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We all remember that moment—that first time alone at home after the funeral—and he doesn’t come home for dinner. And we realize: He will never come home again. For me, it was the very worst time of the day. What was I supposed to do for the next five hours until bedtime?

I began to ask other widows, “What do you do about dinner?”

  • Two still cook a complete, balanced meal for themselves each evening. One sets the table just as she did when she was half a couple. The other eats on a tray at her desk while she does her paperwork.
  • Others never sit down. They stand at the kitchen counter and eat whatever they find in the refrigerator and pantry.
  • Some are “ladies who lunch.” That is their main meal of the day. The evening meal is a sandwich, soup, eggs, cereal or leftovers.
  • Many of us prefer going out to dinner every night. I am one of those who will accept a last-minute invitation even if I have already started to cook. My would-be meal goes into the refrigerator—or the garbage—and I go out.
  • One friend says, “I fix supper.” And so do I, when I am compelled to stay home alone.

Fixin’ supper—a decidedly Southern concept of meal preparation that suggests assembling items on a plate with little or no cooking or advance preparation required. The rotisserie chicken is almost a permanent resident in my refrigerator. It can be sliced for dinner or eaten on sandwich bread, added to salads, the leftovers turned into casseroles and soups. Last night, in my 5-minute meal pictured above, I heated cowboy beans from the deli counter in the microwave while I sautéed spinach. Today at lunch I’ll have a sliced chicken sandwich with raw spinach and sliced tomatoes. A can of 3-bean salad and jars of salad olives and artichoke hearts are chilling in the frig. Soon they will be drained, marinated in a little balsamic and olive oil, then tossed with tomatoes, spinach and gorgonzola crumbles—and possibly more chicken—for an entrée salad. I may shred the last remains of the chicken and mix it with the leftover cowboy beans and a little barbecue sauce for one more simple meal.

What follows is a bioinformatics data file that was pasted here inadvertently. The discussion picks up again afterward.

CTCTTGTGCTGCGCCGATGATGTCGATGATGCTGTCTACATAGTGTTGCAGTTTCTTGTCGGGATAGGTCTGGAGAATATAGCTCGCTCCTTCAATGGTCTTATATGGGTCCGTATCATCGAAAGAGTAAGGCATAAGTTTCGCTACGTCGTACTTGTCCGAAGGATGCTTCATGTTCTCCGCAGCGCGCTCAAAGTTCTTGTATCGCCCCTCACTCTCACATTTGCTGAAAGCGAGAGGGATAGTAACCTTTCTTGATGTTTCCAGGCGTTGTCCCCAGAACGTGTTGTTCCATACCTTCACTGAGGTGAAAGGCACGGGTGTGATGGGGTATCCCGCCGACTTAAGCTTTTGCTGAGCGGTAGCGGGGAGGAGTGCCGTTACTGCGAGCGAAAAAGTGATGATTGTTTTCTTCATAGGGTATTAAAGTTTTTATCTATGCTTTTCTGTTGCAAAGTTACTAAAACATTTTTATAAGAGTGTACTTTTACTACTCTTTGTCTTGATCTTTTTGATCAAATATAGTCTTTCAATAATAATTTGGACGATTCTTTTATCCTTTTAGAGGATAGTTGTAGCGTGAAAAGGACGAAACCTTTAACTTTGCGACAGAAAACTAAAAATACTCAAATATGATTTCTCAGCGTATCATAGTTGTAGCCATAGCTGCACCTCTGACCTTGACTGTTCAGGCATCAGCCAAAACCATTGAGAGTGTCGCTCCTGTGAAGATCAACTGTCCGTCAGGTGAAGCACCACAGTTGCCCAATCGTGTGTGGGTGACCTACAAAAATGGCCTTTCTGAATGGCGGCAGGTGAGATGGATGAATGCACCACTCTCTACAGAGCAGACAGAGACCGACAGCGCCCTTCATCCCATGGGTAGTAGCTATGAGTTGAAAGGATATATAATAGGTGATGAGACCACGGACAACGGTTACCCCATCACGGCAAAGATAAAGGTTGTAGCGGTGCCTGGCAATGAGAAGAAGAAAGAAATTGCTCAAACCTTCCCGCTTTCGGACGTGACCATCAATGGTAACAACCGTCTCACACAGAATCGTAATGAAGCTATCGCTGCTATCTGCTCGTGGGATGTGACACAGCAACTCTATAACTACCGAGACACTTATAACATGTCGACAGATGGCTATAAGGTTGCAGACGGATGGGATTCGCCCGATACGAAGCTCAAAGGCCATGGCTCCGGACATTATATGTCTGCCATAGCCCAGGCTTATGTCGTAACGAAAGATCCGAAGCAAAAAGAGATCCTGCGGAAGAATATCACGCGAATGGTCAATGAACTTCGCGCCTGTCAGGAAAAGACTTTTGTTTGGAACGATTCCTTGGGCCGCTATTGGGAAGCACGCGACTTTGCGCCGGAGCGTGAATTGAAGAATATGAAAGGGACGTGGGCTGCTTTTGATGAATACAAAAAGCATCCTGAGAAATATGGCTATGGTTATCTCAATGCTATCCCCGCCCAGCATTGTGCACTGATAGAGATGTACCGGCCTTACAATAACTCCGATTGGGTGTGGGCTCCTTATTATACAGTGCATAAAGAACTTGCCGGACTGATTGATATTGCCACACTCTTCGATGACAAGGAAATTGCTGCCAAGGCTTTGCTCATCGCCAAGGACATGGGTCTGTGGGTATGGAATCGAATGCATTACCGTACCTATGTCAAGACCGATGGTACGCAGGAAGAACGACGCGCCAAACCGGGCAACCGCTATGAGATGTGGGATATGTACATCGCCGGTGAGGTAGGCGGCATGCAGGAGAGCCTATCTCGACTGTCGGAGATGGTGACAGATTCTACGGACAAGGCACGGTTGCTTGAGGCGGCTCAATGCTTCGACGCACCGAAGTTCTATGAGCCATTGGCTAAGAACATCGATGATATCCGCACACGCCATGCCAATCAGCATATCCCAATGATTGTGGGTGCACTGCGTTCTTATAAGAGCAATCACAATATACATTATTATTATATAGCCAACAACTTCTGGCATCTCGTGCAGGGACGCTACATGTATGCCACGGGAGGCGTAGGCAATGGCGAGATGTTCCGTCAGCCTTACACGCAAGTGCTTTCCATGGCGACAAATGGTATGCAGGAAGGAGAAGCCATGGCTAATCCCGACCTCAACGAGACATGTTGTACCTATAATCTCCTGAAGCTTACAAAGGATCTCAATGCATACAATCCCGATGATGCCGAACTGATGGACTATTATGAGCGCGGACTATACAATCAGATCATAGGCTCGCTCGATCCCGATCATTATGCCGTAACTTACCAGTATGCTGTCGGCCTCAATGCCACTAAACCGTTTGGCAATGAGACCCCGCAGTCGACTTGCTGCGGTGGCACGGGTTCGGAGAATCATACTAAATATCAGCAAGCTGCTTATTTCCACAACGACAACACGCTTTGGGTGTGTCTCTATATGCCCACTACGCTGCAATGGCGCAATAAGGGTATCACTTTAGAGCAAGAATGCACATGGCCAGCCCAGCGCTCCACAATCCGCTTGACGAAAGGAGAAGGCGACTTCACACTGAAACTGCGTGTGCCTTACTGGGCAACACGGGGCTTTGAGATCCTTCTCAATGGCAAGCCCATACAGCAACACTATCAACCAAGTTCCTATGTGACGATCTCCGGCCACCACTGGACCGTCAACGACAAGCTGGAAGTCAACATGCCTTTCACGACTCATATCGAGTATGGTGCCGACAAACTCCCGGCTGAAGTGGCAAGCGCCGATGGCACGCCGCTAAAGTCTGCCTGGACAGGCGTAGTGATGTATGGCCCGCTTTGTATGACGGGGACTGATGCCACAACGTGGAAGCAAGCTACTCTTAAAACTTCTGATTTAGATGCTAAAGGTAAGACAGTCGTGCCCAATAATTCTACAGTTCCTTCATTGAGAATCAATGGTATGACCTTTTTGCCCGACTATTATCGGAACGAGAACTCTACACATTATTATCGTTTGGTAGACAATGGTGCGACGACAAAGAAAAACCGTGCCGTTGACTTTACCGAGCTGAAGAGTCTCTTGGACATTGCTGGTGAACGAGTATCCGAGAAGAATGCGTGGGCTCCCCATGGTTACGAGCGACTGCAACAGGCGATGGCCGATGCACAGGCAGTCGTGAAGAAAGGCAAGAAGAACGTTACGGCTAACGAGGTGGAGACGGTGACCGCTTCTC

My secret for making my dinner alone enjoyable is to set a pretty table. I pull out Lev’s grandmother’s old silver tray and my mother-in-law’s dishes, silver and linens and eat at the breakfast table, with its pretty view of the patio and my iPad mini to keep me company. I have finally given myself permission to put my china and my Riedel stemware in the dishwasher, and my mother-in-law put the silver in the dishwasher for decades before I inherited it. What is the point of having nice things if we don’t use and enjoy them?

Feedback:
What do you do about dinner?
What tips will you share about keeping it good and nutritious but also simple and easy?